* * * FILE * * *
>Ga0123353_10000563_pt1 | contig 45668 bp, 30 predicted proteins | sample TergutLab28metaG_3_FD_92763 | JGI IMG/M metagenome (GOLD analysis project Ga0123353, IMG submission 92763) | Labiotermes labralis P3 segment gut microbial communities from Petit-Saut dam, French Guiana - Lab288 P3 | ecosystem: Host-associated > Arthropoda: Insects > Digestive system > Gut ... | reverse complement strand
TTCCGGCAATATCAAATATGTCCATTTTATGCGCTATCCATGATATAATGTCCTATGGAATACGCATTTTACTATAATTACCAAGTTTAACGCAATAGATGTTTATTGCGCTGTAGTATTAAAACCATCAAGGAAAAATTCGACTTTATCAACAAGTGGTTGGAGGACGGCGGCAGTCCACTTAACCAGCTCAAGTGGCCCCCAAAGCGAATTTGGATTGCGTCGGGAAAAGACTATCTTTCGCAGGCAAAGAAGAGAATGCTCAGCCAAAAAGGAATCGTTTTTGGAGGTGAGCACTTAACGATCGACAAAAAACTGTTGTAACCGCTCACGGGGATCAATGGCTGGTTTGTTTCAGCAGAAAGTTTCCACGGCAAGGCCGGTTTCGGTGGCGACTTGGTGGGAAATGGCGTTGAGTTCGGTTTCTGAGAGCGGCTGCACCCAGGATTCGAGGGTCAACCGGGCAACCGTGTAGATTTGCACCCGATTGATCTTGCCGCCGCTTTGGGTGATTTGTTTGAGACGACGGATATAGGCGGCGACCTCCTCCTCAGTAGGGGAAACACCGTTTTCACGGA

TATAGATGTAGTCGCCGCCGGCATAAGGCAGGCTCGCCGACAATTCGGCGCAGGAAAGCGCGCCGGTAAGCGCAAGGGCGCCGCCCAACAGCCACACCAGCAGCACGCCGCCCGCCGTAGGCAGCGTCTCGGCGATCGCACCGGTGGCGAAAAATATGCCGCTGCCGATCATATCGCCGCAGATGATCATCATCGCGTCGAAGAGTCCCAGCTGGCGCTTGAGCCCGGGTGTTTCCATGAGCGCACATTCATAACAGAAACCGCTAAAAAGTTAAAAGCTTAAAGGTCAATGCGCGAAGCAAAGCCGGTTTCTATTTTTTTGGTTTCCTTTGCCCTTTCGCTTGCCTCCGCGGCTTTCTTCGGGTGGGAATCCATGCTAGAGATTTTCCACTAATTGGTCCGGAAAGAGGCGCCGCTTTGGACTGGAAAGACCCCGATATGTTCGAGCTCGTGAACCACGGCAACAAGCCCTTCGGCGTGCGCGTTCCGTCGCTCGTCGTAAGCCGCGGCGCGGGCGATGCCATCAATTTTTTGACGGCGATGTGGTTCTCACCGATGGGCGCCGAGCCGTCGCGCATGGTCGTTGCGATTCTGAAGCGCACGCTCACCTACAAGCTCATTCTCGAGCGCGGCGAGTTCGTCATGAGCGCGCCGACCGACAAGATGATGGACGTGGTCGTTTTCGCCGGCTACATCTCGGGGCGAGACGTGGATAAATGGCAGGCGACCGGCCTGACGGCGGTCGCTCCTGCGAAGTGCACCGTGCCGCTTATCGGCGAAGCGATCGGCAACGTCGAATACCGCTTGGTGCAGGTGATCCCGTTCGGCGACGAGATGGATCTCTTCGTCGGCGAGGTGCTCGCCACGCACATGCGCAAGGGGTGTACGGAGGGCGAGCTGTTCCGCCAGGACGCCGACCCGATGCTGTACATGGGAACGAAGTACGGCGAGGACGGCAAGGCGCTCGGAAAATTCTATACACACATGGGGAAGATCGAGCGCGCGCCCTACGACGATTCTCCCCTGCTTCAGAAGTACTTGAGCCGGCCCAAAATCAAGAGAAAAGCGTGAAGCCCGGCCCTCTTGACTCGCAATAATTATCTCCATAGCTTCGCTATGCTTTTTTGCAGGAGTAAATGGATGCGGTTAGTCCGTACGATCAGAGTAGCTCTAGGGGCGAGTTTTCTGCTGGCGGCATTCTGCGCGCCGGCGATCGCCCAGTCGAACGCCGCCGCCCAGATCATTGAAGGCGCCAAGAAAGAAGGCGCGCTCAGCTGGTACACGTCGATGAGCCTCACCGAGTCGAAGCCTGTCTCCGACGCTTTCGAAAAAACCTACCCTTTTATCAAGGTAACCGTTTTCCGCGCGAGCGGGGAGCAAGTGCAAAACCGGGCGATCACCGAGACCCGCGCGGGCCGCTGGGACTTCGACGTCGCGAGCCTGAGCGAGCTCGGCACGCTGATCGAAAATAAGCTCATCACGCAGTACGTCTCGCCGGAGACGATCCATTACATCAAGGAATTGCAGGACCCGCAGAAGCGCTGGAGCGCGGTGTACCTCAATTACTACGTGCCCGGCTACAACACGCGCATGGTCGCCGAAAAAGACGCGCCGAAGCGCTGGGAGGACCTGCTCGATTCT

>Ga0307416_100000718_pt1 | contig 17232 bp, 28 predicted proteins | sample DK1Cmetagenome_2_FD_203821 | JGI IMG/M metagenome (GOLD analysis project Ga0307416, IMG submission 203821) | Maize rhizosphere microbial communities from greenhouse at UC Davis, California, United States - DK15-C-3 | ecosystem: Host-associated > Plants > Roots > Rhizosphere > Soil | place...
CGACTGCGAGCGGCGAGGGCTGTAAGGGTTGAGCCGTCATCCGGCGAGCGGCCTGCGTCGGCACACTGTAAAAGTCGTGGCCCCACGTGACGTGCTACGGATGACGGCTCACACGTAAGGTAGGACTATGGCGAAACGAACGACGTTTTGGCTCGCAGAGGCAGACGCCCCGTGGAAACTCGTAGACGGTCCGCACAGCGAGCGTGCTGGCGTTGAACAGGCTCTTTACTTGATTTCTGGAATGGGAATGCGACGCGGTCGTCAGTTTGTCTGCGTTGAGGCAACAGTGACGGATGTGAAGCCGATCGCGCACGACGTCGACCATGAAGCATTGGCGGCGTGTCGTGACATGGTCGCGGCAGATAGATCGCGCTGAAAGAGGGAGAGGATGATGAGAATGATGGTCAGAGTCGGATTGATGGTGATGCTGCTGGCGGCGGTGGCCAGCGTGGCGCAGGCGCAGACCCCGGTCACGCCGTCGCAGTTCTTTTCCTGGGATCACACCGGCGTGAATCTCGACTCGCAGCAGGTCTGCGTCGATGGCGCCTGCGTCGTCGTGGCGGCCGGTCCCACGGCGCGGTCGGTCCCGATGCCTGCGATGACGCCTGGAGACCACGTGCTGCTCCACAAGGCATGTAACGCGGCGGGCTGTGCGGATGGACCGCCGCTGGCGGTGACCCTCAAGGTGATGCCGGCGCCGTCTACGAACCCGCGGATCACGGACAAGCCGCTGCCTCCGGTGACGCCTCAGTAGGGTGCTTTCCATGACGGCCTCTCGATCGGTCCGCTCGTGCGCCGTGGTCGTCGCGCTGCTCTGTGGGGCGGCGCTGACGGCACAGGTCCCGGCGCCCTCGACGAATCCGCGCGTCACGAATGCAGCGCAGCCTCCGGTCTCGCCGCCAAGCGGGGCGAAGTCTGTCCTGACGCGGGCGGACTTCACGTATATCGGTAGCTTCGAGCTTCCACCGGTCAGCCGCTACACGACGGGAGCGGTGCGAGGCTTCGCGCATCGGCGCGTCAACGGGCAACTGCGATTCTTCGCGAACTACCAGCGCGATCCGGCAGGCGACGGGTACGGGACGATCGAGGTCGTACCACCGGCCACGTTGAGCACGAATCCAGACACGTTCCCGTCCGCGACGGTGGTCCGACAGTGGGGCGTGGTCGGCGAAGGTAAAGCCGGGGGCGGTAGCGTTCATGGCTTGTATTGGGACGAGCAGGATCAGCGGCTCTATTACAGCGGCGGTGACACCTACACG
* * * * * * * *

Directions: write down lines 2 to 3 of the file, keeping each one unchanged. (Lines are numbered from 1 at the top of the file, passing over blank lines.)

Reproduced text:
TTCCGGCAATATCAAATATGTCCATTTTATGCGCTATCCATGATATAATGTCCTATGGAATACGCATTTTACTATAATTACCAAGTTTAACGCAATAGATGTTTATTGCGCTGTAGTATTAAAACCATCAAGGAAAAATTCGACTTTATCAACAAGTGGTTGGAGGACGGCGGCAGTCCACTTAACCAGCTCAAGTGGCCCCCAAAGCGAATTTGGATTGCGTCGGGAAAAGACTATCTTTCGCAGGCAAAGAAGAGAATGCTCAGCCAAAAAGGAATCGTTTTTGGAGGTGAGCACTTAACGATCGACAAAAAACTGTTGTAACCGCTCACGGGGATCAATGGCTGGTTTGTTTCAGCAGAAAGTTTCCACGGCAAGGCCGGTTTCGGTGGCGACTTGGTGGGAAATGGCGTTGAGTTCGGTTTCTGAGAGCGGCTGCACCCAGGATTCGAGGGTCAACCGGGCAACCGTGTAGATTTGCACCCGATTGATCTTGCCGCCGCTTTGGGTGATTTGTTTGAGACGACGGATATAGGCGGCGACCTCCTCCTCAGTAGGGGAAACACCGTTTTCACGGA

TATAGATGTAGTCGCCGCCGGCATAAGGCAGGCTCGCCGACAATTCGGCGCAGGAAAGCGCGCCGGTAAGCGCAAGGGCGCCGCCCAACAGCCACACCAGCAGCACGCCGCCCGCCGTAGGCAGCGTCTCGGCGATCGCACCGGTGGCGAAAAATATGCCGCTGCCGATCATATCGCCGCAGATGATCATCATCGCGTCGAAGAGTCCCAGCTGGCGCTTGAGCCCGGGTGTTTCCATGAGCGCACATTCATAACAGAAACCGCTAAAAAGTTAAAAGCTTAAAGGTCAATGCGCGAAGCAAAGCCGGTTTCTATTTTTTTGGTTTCCTTTGCCCTTTCGCTTGCCTCCGCGGCTTTCTTCGGGTGGGAATCCATGCTAGAGATTTTCCACTAATTGGTCCGGAAAGAGGCGCCGCTTTGGACTGGAAAGACCCCGATATGTTCGAGCTCGTGAACCACGGCAACAAGCCCTTCGGCGTGCGCGTTCCGTCGCTCGTCGTAAGCCGCGGCGCGGGCGATGCCATCAATTTTTTGACGGCGATGTGGTTCTCACCGATGGGCGCCGAGCCGTCGCGCATGGTCGTTGCGATTCTGAAGCGCACGCTCACCTACAAGCTCATTCTCGAGCGCGGCGAGTTCGTCATGAGCGCGCCGACCGACAAGATGATGGACGTGGTCGTTTTCGCCGGCTACATCTCGGGGCGAGACGTGGATAAATGGCAGGCGACCGGCCTGACGGCGGTCGCTCCTGCGAAGTGCACCGTGCCGCTTATCGGCGAAGCGATCGGCAACGTCGAATACCGCTTGGTGCAGGTGATCCCGTTCGGCGACGAGATGGATCTCTTCGTCGGCGAGGTGCTCGCCACGCACATGCGCAAGGGGTGTACGGAGGGCGAGCTGTTCCGCCAGGACGCCGACCCGATGCTGTACATGGGAACGAAGTACGGCGAGGACGGCAAGGCGCTCGGAAAATTCTATACACACATGGGGAAGATCGAGCGCGCGCCCTACGACGATTCTCCCCTGCTTCAGAAGTACTTGAGCCGGCCCAAAATCAAGAGAAAAGCGTGAAGCCCGGCCCTCTTGACTCGCAATAATTATCTCCATAGCTTCGCTATGCTTTTTTGCAGGAGTAAATGGATGCGGTTAGTCCGTACGATCAGAGTAGCTCTAGGGGCGAGTTTTCTGCTGGCGGCATTCTGCGCGCCGGCGATCGCCCAGTCGAACGCCGCCGCCCAGATCATTGAAGGCGCCAAGAAAGAAGGCGCGCTCAGCTGGTACACGTCGATGAGCCTCACCGAGTCGAAGCCTGTCTCCGACGCTTTCGAAAAAACCTACCCTTTTATCAAGGTAACCGTTTTCCGCGCGAGCGGGGAGCAAGTGCAAAACCGGGCGATCACCGAGACCCGCGCGGGCCGCTGGGACTTCGACGTCGCGAGCCTGAGCGAGCTCGGCACGCTGATCGAAAATAAGCTCATCACGCAGTACGTCTCGCCGGAGACGATCCATTACATCAAGGAATTGCAGGACCCGCAGAAGCGCTGGAGCGCGGTGTACCTCAATTACTACGTGCCCGGCTACAACACGCGCATGGTCGCCGAAAAAGACGCGCCGAAGCGCTGGGAGGACCTGCTCGATTCT